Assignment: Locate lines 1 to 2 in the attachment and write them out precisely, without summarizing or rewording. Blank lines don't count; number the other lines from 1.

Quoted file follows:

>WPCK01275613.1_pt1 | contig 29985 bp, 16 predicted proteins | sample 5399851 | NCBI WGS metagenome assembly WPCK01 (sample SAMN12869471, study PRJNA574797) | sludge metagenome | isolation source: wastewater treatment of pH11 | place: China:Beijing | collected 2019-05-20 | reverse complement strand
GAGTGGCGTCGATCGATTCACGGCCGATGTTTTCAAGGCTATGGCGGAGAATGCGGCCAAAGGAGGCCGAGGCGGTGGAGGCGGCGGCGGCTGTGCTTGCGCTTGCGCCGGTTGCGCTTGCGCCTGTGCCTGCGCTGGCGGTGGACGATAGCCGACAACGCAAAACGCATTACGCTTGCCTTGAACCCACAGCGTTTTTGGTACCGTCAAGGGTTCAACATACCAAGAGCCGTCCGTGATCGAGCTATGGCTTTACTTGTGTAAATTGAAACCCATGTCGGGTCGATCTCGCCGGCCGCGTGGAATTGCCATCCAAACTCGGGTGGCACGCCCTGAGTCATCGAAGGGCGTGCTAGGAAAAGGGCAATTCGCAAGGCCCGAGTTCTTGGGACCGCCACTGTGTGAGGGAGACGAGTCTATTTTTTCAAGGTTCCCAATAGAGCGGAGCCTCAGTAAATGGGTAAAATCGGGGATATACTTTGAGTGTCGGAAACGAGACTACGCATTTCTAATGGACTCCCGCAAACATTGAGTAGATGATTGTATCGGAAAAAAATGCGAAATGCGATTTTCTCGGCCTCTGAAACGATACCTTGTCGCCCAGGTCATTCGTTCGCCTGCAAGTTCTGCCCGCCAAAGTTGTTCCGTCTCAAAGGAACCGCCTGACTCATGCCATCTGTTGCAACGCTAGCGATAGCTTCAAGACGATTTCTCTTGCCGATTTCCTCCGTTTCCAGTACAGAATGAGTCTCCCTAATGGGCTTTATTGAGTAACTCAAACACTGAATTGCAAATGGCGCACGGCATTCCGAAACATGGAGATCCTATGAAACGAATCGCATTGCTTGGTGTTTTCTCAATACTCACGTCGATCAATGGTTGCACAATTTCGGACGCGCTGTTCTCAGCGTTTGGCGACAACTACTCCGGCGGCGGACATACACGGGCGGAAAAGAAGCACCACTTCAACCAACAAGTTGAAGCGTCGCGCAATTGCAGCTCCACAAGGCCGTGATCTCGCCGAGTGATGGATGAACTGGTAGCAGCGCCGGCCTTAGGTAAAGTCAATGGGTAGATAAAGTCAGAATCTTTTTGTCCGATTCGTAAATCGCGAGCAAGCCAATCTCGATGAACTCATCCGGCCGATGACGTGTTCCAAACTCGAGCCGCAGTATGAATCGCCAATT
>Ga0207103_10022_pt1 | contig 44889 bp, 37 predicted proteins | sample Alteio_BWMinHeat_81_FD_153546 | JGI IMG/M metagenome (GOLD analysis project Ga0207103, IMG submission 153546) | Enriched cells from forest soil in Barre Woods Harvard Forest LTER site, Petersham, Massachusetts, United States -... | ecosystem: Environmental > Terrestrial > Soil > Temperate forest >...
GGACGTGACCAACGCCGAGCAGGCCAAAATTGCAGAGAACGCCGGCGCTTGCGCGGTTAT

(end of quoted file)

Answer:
>WPCK01275613.1_pt1 | contig 29985 bp, 16 predicted proteins | sample 5399851 | NCBI WGS metagenome assembly WPCK01 (sample SAMN12869471, study PRJNA574797) | sludge metagenome | isolation source: wastewater treatment of pH11 | place: China:Beijing | collected 2019-05-20 | reverse complement strand
GAGTGGCGTCGATCGATTCACGGCCGATGTTTTCAAGGCTATGGCGGAGAATGCGGCCAAAGGAGGCCGAGGCGGTGGAGGCGGCGGCGGCTGTGCTTGCGCTTGCGCCGGTTGCGCTTGCGCCTGTGCCTGCGCTGGCGGTGGACGATAGCCGACAACGCAAAACGCATTACGCTTGCCTTGAACCCACAGCGTTTTTGGTACCGTCAAGGGTTCAACATACCAAGAGCCGTCCGTGATCGAGCTATGGCTTTACTTGTGTAAATTGAAACCCATGTCGGGTCGATCTCGCCGGCCGCGTGGAATTGCCATCCAAACTCGGGTGGCACGCCCTGAGTCATCGAAGGGCGTGCTAGGAAAAGGGCAATTCGCAAGGCCCGAGTTCTTGGGACCGCCACTGTGTGAGGGAGACGAGTCTATTTTTTCAAGGTTCCCAATAGAGCGGAGCCTCAGTAAATGGGTAAAATCGGGGATATACTTTGAGTGTCGGAAACGAGACTACGCATTTCTAATGGACTCCCGCAAACATTGAGTAGATGATTGTATCGGAAAAAAATGCGAAATGCGATTTTCTCGGCCTCTGAAACGATACCTTGTCGCCCAGGTCATTCGTTCGCCTGCAAGTTCTGCCCGCCAAAGTTGTTCCGTCTCAAAGGAACCGCCTGACTCATGCCATCTGTTGCAACGCTAGCGATAGCTTCAAGACGATTTCTCTTGCCGATTTCCTCCGTTTCCAGTACAGAATGAGTCTCCCTAATGGGCTTTATTGAGTAACTCAAACACTGAATTGCAAATGGCGCACGGCATTCCGAAACATGGAGATCCTATGAAACGAATCGCATTGCTTGGTGTTTTCTCAATACTCACGTCGATCAATGGTTGCACAATTTCGGACGCGCTGTTCTCAGCGTTTGGCGACAACTACTCCGGCGGCGGACATACACGGGCGGAAAAGAAGCACCACTTCAACCAACAAGTTGAAGCGTCGCGCAATTGCAGCTCCACAAGGCCGTGATCTCGCCGAGTGATGGATGAACTGGTAGCAGCGCCGGCCTTAGGTAAAGTCAATGGGTAGATAAAGTCAGAATCTTTTTGTCCGATTCGTAAATCGCGAGCAAGCCAATCTCGATGAACTCATCCGGCCGATGACGTGTTCCAAACTCGAGCCGCAGTATGAATCGCCAATT